Tuesday, March 17, 2020

Call-line to help with potential COVID-19 cases in Knox County




For Immediate Release
March 17, 2020

Call-line to help with potential COVID-19 cases in Knox County

Beginning Wednesday (March 18), Knox County residents who think they might have COVID-19, we will have a new resource to get answers to their medical questions.

Knox Public Health and Knox Community Hospital are joining forces to open a call-line for local residents to talk directly with a medical professional about their symptoms and concerns. The call-line number is 740-399-8014. The call-line will be activated Wednesday morning and will be operational from 8 a.m. to 5 p.m., Monday-Friday.

The call-line will help residents who are symptomatic or concerned they might have been exposed to someone with COVID-19. By talking directly with a medical professional, residents will be assessed and screened for further evaluation, care or consultation, before going to a clinic.

The new call-line is for medical questions only. For other questions regarding COVID-19, residents are requested to call the state hotline at 833-4-ASK-ODH (833-4-275-634). The state hotline is open daily from 9 a.m. to 8 p.m.

COVID-19 is highly transmissible. Health experts have said that every individual who has the illnesses will infect additional 2-3 individuals. For that reason, they want to curb the spread of the illness by limiting contact among potential patients and those who are not sick.

“It’s really important that people use the call-line before going to their doctor, or the ER or urgent care,” said Knox County Health Commissioner Julie Miller. “The call-line staff can determine if your symptoms warrant coming in for further examination,” said Miller.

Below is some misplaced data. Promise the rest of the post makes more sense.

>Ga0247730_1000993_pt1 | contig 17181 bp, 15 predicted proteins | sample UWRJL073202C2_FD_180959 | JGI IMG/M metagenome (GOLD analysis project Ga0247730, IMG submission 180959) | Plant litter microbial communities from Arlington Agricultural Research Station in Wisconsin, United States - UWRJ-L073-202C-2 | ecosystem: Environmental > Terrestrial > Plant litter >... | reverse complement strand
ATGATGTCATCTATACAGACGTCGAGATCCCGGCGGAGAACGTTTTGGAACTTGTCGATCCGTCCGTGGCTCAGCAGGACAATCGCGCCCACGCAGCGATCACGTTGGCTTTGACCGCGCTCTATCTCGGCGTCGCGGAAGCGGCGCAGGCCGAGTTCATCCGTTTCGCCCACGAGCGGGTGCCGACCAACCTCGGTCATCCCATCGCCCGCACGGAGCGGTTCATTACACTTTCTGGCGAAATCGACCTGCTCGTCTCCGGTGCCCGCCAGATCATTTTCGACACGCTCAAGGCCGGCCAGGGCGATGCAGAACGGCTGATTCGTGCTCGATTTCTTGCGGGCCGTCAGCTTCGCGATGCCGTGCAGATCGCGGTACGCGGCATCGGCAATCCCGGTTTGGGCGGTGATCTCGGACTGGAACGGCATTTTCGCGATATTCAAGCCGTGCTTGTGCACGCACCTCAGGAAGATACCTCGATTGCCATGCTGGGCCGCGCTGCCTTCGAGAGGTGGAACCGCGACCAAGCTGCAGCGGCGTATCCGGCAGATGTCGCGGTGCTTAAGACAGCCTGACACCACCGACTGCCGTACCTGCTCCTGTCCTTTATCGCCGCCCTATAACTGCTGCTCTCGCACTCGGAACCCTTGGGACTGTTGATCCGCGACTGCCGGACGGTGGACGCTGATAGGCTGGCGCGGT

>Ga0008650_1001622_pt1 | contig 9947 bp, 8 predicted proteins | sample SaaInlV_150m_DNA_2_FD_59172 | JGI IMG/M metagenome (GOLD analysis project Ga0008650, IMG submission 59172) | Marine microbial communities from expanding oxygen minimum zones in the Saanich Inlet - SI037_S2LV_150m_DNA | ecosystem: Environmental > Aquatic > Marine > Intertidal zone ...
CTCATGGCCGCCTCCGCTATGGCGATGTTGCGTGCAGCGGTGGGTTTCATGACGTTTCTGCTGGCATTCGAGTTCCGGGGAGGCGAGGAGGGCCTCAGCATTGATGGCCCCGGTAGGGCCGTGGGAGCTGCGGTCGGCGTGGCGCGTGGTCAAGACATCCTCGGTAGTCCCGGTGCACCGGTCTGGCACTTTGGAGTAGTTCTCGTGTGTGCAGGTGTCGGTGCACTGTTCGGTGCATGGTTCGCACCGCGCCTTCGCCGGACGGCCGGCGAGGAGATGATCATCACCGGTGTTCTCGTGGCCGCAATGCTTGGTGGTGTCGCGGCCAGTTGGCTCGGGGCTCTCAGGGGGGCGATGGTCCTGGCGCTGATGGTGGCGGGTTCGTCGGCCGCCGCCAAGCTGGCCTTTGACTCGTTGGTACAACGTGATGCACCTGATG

Symptoms of COVID-19, which generally appear two to 14 days after exposure, include fever, cough, and difficulty breathing. Unlike the flu or common cold, most COVID-19 patients do not experience sneezing, headaches, or a runny/stuffy nose.

The majority of patients who are infected with COVID-19 will, at most, feel ill for a few days or a couple of weeks, but will recover without complications. There is no treatment for COVID-19, and no vaccine.

“Many of the people who use the call-line will likely be advised to stay at home, get plenty of rest, and monitor their symptoms for any changes,” said Miller. “It’s important to self-isolate so you don’t pass the virus to others.”

For a small percentage of patients, COVID-19 can lead to serious complications. These patients are likely to be older, have underlying health conditions or have compromised immune systems. Some potential COVID-19 patients may also require in-person medical attention for other reasons.

“Whether you are someone who just needs to stay at home and recuperate, or you need to see a healthcare provider for additional follow-up, it’s important to use the call-line,” said Miller. “It will enable us to track and assess how widely and quickly the virus may be spreading locally.”

Locally, there is no testing for COVID-19. Most testing is done at the Ohio Department of Health laboratory in Columbus. Testing can also be done at private labs including Quest Diagnostics and LabCorp, as well as the Cleveland Clinic.

“What can be done locally, is the collection of a specimen – usually a nasal or throat swab - which must be ordered by a healthcare provider and then sent to the lab for testing,” said Miller. To order a specimen for COVID-19 testing, an individual must meet certain criteria, such as being symptomatic and testing negative for seasonal flu.

“If you think you are sick, use the call-line,” said Miller. “And if you are sick, follow the advice given to you.” Added Miller, “Consider it your civic duty – you are protecting yourself and the other members of the community.”